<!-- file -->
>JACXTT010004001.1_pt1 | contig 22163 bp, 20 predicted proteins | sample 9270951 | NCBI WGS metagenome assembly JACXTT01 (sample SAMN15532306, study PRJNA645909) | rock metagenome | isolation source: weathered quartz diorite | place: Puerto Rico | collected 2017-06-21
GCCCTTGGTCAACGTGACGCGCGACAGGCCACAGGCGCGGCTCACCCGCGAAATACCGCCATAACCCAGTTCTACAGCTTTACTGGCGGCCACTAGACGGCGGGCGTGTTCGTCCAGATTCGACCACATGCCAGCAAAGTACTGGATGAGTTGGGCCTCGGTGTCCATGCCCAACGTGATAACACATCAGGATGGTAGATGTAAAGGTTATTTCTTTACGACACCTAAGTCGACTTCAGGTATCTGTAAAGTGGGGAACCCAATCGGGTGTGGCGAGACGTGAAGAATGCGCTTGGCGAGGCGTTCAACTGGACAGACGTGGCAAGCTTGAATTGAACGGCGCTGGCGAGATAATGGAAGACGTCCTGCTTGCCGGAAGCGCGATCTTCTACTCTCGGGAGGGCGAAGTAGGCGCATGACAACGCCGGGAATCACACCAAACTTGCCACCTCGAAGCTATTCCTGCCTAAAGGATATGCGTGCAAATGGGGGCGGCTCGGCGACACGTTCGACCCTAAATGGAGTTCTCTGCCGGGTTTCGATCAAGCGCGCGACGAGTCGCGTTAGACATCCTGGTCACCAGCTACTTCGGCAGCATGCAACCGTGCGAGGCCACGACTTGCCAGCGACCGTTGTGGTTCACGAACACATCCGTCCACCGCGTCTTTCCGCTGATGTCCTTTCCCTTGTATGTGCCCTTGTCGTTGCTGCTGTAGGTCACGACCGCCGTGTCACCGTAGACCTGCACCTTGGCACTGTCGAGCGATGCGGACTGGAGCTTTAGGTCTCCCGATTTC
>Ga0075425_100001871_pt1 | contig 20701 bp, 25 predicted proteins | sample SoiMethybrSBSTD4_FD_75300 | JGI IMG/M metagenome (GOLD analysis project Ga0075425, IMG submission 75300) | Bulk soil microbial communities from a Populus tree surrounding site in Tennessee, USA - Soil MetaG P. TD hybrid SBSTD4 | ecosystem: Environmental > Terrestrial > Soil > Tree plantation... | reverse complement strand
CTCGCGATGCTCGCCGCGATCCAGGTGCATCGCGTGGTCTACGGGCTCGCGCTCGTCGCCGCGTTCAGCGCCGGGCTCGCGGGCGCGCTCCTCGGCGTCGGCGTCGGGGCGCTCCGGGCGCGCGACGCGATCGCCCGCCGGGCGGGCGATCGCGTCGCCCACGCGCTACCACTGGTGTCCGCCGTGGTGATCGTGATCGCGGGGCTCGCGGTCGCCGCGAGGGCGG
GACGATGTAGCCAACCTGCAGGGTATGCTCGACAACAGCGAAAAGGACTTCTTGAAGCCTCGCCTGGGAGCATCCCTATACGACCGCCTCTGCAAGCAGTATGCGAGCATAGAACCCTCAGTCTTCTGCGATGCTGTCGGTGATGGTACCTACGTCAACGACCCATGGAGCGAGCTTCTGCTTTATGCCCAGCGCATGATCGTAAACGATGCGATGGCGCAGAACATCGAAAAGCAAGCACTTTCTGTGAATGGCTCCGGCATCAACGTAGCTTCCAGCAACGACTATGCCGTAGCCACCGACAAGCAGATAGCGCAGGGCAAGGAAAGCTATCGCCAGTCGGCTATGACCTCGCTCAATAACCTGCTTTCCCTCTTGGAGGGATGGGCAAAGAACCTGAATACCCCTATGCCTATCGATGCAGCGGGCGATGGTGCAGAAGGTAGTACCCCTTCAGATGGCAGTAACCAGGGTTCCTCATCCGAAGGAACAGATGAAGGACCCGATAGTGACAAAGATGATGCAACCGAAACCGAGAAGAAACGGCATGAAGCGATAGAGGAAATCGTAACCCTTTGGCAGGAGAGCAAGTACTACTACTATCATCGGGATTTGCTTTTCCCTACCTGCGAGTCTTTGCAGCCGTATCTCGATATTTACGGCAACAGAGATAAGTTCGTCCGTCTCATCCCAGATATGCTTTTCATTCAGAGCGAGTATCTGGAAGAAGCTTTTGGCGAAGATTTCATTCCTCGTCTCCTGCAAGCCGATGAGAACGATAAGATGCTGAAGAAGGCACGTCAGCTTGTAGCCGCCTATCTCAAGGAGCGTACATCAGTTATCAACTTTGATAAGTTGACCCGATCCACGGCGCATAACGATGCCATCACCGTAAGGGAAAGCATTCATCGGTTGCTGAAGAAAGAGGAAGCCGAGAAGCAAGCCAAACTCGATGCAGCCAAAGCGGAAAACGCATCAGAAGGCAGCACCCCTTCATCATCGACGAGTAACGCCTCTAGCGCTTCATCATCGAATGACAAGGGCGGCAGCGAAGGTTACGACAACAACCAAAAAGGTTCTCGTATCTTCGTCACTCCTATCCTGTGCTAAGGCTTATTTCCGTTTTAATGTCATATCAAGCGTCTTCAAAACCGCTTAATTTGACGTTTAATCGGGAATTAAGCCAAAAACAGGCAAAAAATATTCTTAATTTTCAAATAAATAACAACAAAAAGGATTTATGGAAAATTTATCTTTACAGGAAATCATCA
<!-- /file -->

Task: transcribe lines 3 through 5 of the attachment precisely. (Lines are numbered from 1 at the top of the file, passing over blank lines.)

>Ga0075425_100001871_pt1 | contig 20701 bp, 25 predicted proteins | sample SoiMethybrSBSTD4_FD_75300 | JGI IMG/M metagenome (GOLD analysis project Ga0075425, IMG submission 75300) | Bulk soil microbial communities from a Populus tree surrounding site in Tennessee, USA - Soil MetaG P. TD hybrid SBSTD4 | ecosystem: Environmental > Terrestrial > Soil > Tree plantation... | reverse complement strand
CTCGCGATGCTCGCCGCGATCCAGGTGCATCGCGTGGTCTACGGGCTCGCGCTCGTCGCCGCGTTCAGCGCCGGGCTCGCGGGCGCGCTCCTCGGCGTCGGCGTCGGGGCGCTCCGGGCGCGCGACGCGATCGCCCGCCGGGCGGGCGATCGCGTCGCCCACGCGCTACCACTGGTGTCCGCCGTGGTGATCGTGATCGCGGGGCTCGCGGTCGCCGCGAGGGCGG
GACGATGTAGCCAACCTGCAGGGTATGCTCGACAACAGCGAAAAGGACTTCTTGAAGCCTCGCCTGGGAGCATCCCTATACGACCGCCTCTGCAAGCAGTATGCGAGCATAGAACCCTCAGTCTTCTGCGATGCTGTCGGTGATGGTACCTACGTCAACGACCCATGGAGCGAGCTTCTGCTTTATGCCCAGCGCATGATCGTAAACGATGCGATGGCGCAGAACATCGAAAAGCAAGCACTTTCTGTGAATGGCTCCGGCATCAACGTAGCTTCCAGCAACGACTATGCCGTAGCCACCGACAAGCAGATAGCGCAGGGCAAGGAAAGCTATCGCCAGTCGGCTATGACCTCGCTCAATAACCTGCTTTCCCTCTTGGAGGGATGGGCAAAGAACCTGAATACCCCTATGCCTATCGATGCAGCGGGCGATGGTGCAGAAGGTAGTACCCCTTCAGATGGCAGTAACCAGGGTTCCTCATCCGAAGGAACAGATGAAGGACCCGATAGTGACAAAGATGATGCAACCGAAACCGAGAAGAAACGGCATGAAGCGATAGAGGAAATCGTAACCCTTTGGCAGGAGAGCAAGTACTACTACTATCATCGGGATTTGCTTTTCCCTACCTGCGAGTCTTTGCAGCCGTATCTCGATATTTACGGCAACAGAGATAAGTTCGTCCGTCTCATCCCAGATATGCTTTTCATTCAGAGCGAGTATCTGGAAGAAGCTTTTGGCGAAGATTTCATTCCTCGTCTCCTGCAAGCCGATGAGAACGATAAGATGCTGAAGAAGGCACGTCAGCTTGTAGCCGCCTATCTCAAGGAGCGTACATCAGTTATCAACTTTGATAAGTTGACCCGATCCACGGCGCATAACGATGCCATCACCGTAAGGGAAAGCATTCATCGGTTGCTGAAGAAAGAGGAAGCCGAGAAGCAAGCCAAACTCGATGCAGCCAAAGCGGAAAACGCATCAGAAGGCAGCACCCCTTCATCATCGACGAGTAACGCCTCTAGCGCTTCATCATCGAATGACAAGGGCGGCAGCGAAGGTTACGACAACAACCAAAAAGGTTCTCGTATCTTCGTCACTCCTATCCTGTGCTAAGGCTTATTTCCGTTTTAATGTCATATCAAGCGTCTTCAAAACCGCTTAATTTGACGTTTAATCGGGAATTAAGCCAAAAACAGGCAAAAAATATTCTTAATTTTCAAATAAATAACAACAAAAAGGATTTATGGAAAATTTATCTTTACAGGAAATCATCA